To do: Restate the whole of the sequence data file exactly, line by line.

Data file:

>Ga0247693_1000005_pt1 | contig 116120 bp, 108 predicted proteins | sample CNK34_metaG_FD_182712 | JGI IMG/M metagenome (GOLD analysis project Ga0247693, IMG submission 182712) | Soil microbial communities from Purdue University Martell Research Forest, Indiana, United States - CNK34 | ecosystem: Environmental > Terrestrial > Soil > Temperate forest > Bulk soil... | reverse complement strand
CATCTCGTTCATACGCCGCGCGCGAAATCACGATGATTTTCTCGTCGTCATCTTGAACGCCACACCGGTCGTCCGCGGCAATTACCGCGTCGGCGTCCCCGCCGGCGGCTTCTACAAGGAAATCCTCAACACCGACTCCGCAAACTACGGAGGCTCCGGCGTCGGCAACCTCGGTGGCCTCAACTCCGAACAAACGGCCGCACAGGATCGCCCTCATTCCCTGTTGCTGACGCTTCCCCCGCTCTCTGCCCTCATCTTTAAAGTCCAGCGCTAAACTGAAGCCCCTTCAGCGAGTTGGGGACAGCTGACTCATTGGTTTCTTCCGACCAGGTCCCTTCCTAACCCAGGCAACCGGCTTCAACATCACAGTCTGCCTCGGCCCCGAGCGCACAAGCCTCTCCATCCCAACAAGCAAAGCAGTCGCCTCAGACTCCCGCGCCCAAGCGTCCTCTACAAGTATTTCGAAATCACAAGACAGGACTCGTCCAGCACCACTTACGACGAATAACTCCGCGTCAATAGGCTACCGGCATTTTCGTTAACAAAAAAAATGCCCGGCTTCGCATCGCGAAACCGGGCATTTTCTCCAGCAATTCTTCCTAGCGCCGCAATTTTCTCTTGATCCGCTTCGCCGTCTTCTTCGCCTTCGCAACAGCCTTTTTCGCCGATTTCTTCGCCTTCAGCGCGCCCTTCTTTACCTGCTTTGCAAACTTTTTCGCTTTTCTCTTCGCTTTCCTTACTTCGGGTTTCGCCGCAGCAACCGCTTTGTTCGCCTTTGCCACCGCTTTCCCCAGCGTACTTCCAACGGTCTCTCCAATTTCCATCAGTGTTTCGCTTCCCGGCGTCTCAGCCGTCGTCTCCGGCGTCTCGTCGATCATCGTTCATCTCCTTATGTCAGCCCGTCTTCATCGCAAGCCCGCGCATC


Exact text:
>Ga0247693_1000005_pt1 | contig 116120 bp, 108 predicted proteins | sample CNK34_metaG_FD_182712 | JGI IMG/M metagenome (GOLD analysis project Ga0247693, IMG submission 182712) | Soil microbial communities from Purdue University Martell Research Forest, Indiana, United States - CNK34 | ecosystem: Environmental > Terrestrial > Soil > Temperate forest > Bulk soil... | reverse complement strand
CATCTCGTTCATACGCCGCGCGCGAAATCACGATGATTTTCTCGTCGTCATCTTGAACGCCACACCGGTCGTCCGCGGCAATTACCGCGTCGGCGTCCCCGCCGGCGGCTTCTACAAGGAAATCCTCAACACCGACTCCGCAAACTACGGAGGCTCCGGCGTCGGCAACCTCGGTGGCCTCAACTCCGAACAAACGGCCGCACAGGATCGCCCTCATTCCCTGTTGCTGACGCTTCCCCCGCTCTCTGCCCTCATCTTTAAAGTCCAGCGCTAAACTGAAGCCCCTTCAGCGAGTTGGGGACAGCTGACTCATTGGTTTCTTCCGACCAGGTCCCTTCCTAACCCAGGCAACCGGCTTCAACATCACAGTCTGCCTCGGCCCCGAGCGCACAAGCCTCTCCATCCCAACAAGCAAAGCAGTCGCCTCAGACTCCCGCGCCCAAGCGTCCTCTACAAGTATTTCGAAATCACAAGACAGGACTCGTCCAGCACCACTTACGACGAATAACTCCGCGTCAATAGGCTACCGGCATTTTCGTTAACAAAAAAAATGCCCGGCTTCGCATCGCGAAACCGGGCATTTTCTCCAGCAATTCTTCCTAGCGCCGCAATTTTCTCTTGATCCGCTTCGCCGTCTTCTTCGCCTTCGCAACAGCCTTTTTCGCCGATTTCTTCGCCTTCAGCGCGCCCTTCTTTACCTGCTTTGCAAACTTTTTCGCTTTTCTCTTCGCTTTCCTTACTTCGGGTTTCGCCGCAGCAACCGCTTTGTTCGCCTTTGCCACCGCTTTCCCCAGCGTACTTCCAACGGTCTCTCCAATTTCCATCAGTGTTTCGCTTCCCGGCGTCTCAGCCGTCGTCTCCGGCGTCTCGTCGATCATCGTTCATCTCCTTATGTCAGCCCGTCTTCATCGCAAGCCCGCGCATC